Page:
10 Ways to save money on grocery shopping!

A good way to lower your monthly spending is by trying to cut your grocery bill because buying food and other groceries can take a large chunk of your budget. Luckily it is a variable cost that can be reduced. For the last few months my boyfriend and I are trying to reduce the amount we spend on food, care products and household products. We used to spend around 400€ a month and we are trying to get it to 300€ a month, and so far it seems to be working.

I collected several tips for spending less money in the supermarket:

  1. Never go shopping while hungry. When you are hungry you tend to buy more food and greasy unhealthy snacks. It sometimes happens that I’m in the store with an empty stomach, and then I really notice the snacks stacking up in the shopping cart (which is bad for both my wallet and my weight).
  2. Make a list of the things you need and stick to it. This will help to avoid impulse purchases.
  3. Also try to make the list in order of the organisation of the store (for example, vegetables and fruit are aisle 1, cheese aisle 2, drinks aisle 3 … ). This way you can walk through the store without going back and forth between the different aisles. It will save you time and you will be less tempted to take some extra chips or snacks when you pass that aisle for the third or fourth time.
  4. Before going to the store, make a week menu and look what you already have and what you need to buy and put in on your list. It’s really handy because then you have food for a week, you don’t have to ask yourself every evening what to cook, and you avoid going last minute to (maybe more expensive) stores to buy the ingredients you need to cook a meal. This also eliminates freewheeling at the store and will keep your weekly menu healthier, cheaper and more diverse then if you have to decide what to eat all week when you are in the store.
  5. Check the weekly promotions, however don’t be blinded by them. Only buy the things that you know you eat or use.
  6. Try to buy season fruit and vegetables. Out of season vegetables or fruit tend to be more expensive.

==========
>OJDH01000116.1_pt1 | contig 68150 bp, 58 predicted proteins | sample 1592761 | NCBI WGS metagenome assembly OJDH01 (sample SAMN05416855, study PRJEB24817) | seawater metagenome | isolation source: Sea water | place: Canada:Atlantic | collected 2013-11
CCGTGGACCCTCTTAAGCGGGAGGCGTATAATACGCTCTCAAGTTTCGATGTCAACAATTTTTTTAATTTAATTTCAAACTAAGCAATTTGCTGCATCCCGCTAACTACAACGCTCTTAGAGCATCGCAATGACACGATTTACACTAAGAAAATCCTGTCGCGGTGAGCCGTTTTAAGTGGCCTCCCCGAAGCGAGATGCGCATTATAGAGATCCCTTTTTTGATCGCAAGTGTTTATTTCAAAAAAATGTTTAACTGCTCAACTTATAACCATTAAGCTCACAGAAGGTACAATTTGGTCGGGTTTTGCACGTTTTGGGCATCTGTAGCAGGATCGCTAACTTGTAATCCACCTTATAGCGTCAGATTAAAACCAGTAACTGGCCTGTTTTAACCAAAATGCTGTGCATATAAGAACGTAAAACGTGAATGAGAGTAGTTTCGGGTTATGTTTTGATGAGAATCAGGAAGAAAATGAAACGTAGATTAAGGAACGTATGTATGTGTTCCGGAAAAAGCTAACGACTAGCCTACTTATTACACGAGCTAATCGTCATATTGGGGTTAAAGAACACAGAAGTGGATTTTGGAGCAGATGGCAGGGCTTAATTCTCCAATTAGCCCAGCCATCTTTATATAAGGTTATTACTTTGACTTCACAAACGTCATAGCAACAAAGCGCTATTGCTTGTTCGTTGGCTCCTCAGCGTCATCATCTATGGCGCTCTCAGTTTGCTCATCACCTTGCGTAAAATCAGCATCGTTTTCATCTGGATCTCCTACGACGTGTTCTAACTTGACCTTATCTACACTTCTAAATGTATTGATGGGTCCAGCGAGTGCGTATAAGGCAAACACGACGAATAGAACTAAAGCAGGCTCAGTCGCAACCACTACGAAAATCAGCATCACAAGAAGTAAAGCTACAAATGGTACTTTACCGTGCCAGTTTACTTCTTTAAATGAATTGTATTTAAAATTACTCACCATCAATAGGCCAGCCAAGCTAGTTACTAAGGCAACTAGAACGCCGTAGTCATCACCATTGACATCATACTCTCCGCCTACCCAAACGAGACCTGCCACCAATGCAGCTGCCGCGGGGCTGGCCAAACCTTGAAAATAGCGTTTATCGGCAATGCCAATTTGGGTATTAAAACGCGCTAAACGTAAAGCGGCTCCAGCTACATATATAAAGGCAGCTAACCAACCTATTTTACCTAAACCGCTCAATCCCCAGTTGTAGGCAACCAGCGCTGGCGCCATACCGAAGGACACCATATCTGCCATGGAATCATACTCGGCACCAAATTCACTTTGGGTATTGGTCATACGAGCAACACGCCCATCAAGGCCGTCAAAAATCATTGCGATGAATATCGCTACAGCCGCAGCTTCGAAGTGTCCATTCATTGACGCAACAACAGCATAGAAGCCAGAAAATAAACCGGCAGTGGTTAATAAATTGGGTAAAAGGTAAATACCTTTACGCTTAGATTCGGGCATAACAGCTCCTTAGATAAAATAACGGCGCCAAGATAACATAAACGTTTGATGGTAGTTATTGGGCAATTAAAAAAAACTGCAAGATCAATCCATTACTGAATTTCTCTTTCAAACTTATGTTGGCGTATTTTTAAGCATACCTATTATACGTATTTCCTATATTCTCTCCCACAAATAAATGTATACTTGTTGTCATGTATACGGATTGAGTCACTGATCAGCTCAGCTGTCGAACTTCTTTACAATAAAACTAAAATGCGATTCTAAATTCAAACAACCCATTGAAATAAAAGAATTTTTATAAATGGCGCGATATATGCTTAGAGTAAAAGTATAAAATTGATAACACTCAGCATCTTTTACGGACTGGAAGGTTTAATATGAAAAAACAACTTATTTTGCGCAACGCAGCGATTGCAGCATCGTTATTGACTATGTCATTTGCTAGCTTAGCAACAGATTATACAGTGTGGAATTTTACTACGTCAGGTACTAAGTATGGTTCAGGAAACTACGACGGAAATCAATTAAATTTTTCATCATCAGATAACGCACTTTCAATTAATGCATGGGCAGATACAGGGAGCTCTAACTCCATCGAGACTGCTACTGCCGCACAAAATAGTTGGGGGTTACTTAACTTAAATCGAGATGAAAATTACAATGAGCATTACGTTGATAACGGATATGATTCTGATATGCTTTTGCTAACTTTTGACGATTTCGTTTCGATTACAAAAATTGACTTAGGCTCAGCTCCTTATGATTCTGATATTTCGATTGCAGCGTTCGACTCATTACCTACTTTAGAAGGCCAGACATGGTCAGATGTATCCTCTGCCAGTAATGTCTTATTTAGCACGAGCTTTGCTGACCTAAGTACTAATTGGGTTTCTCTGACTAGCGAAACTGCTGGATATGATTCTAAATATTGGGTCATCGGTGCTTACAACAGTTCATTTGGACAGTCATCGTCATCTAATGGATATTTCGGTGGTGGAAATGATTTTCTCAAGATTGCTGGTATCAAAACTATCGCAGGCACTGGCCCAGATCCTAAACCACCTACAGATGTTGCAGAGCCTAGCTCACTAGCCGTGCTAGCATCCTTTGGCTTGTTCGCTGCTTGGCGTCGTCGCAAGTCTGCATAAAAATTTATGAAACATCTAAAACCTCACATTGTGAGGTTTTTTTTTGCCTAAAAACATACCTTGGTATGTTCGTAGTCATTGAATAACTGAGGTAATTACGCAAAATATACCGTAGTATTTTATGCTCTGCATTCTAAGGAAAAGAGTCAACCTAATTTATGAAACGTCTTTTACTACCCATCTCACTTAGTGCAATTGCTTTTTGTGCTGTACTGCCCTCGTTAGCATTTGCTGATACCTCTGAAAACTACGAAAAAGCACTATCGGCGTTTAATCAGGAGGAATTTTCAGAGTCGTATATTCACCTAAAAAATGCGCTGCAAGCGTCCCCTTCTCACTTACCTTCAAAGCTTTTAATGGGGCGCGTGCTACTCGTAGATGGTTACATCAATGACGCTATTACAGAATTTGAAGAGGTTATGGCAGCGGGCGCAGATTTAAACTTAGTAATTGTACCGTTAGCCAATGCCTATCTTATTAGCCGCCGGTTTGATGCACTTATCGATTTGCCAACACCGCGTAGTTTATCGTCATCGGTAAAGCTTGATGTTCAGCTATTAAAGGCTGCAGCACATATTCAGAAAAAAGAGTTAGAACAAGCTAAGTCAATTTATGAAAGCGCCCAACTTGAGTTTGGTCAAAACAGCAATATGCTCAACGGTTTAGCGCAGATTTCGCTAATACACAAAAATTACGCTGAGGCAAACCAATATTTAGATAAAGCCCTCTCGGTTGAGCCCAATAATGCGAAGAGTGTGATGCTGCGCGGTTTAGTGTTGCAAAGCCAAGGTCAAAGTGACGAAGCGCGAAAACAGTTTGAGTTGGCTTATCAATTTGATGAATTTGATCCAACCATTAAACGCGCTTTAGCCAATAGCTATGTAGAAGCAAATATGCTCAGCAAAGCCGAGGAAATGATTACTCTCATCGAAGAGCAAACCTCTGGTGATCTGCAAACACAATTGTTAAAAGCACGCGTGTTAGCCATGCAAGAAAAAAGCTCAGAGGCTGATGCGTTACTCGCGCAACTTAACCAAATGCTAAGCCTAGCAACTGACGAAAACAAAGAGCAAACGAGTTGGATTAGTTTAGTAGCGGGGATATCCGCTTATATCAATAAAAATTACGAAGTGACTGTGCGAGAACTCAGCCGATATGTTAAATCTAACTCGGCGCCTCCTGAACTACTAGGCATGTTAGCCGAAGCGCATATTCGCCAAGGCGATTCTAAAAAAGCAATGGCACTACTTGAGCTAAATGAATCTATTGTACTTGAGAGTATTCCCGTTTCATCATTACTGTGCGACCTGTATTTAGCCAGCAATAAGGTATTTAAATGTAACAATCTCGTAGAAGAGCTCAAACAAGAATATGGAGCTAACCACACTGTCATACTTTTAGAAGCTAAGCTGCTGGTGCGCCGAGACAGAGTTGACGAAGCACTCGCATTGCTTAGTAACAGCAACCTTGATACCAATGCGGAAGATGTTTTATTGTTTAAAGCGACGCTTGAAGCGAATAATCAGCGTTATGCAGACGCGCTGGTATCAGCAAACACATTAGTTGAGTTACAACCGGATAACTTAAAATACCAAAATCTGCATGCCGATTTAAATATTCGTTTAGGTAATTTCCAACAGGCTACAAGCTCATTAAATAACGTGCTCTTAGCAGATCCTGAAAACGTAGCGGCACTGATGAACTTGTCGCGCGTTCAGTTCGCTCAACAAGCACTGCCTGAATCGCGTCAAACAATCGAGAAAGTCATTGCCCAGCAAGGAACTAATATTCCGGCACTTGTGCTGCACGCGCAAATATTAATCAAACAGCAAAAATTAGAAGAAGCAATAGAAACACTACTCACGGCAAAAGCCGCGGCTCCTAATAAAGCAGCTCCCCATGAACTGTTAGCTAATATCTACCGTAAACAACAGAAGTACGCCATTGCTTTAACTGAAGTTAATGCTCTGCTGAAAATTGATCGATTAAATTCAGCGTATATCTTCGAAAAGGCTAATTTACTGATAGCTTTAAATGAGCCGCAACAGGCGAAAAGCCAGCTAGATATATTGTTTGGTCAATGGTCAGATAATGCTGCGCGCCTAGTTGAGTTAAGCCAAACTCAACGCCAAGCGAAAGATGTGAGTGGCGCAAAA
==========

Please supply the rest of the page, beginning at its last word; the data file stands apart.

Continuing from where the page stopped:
7. See if you can replace brand products in cheaper brands. Most of the time (however not all the time, it depends on the products), the cheaper version tastes as good or is as healthy as the expensive brand. Also know that stores always put ‘expensive’ brands on eye level, and the cheaper brands at the lower levels of the shelves.
  8. Sometimes it can be profitable to buy different things in different stores. However you must see for yourself whether the costs of driving to the different stores doesn’t become higher than the amount of money you win by buying cheaper things in the different stores. (Don’t forget you waste a lot of time as well).
  9. Size matters. Take the size and quantity of products into accounts and buy Groceriesaccordingly to your needs. My boyfriend and I eat a lot of minced meat in spaghetti and other dishes. So we always buy a large amount of minced meat and freeze different portions. The maxi pack of minced meat is a lot cheaper (10% reduction). I also buy a huge bottle of provincial herbs. We use these herbs in a lot of dishes so its cheaper to buy a big bottle with which we can refill a smaller bottle. Another example is soda. We rarely drink it so we buy it in cans. Cans are maybe more expense than a bottle, but we drink it so rarely that its cheaper (since we can never finish a bottle before it’s lost all the bubbles), so we also don’t have to throw any away.
  10. Compare prices of different products/brands. If you compare the price, look at the price per kilo. So look at the relative price, not the absolute price.

And for good measure 2 extra tips:

  1. Keep your receipt. By keeping you receipts you can keep track your monthly spending on groceries, and you can also compare prices. For example, if you see that a certain product that you normally buy is in promotion, you can check how much you paid last time. Maybe the store says it’s in promotion, but it’s possible that they first raised the price. If you really want to create a system you can enter these things in an excel file, making them easier to track.
  2. Bring your own (re-usable) bag to the store. In Belgium (and I think in a lot of countries in Europe) most of the stores ask some money for a plastic bag so it’s better for your wallet (and also the environment) to take your own bag.

These are some general tips that my boyfriend and I know and try to follow. I have the feeling that they really help use to lower our grocery bill. What do you think of these tips? Do any of you have any other tips? Feel free to share!

Cheers,
Fiona

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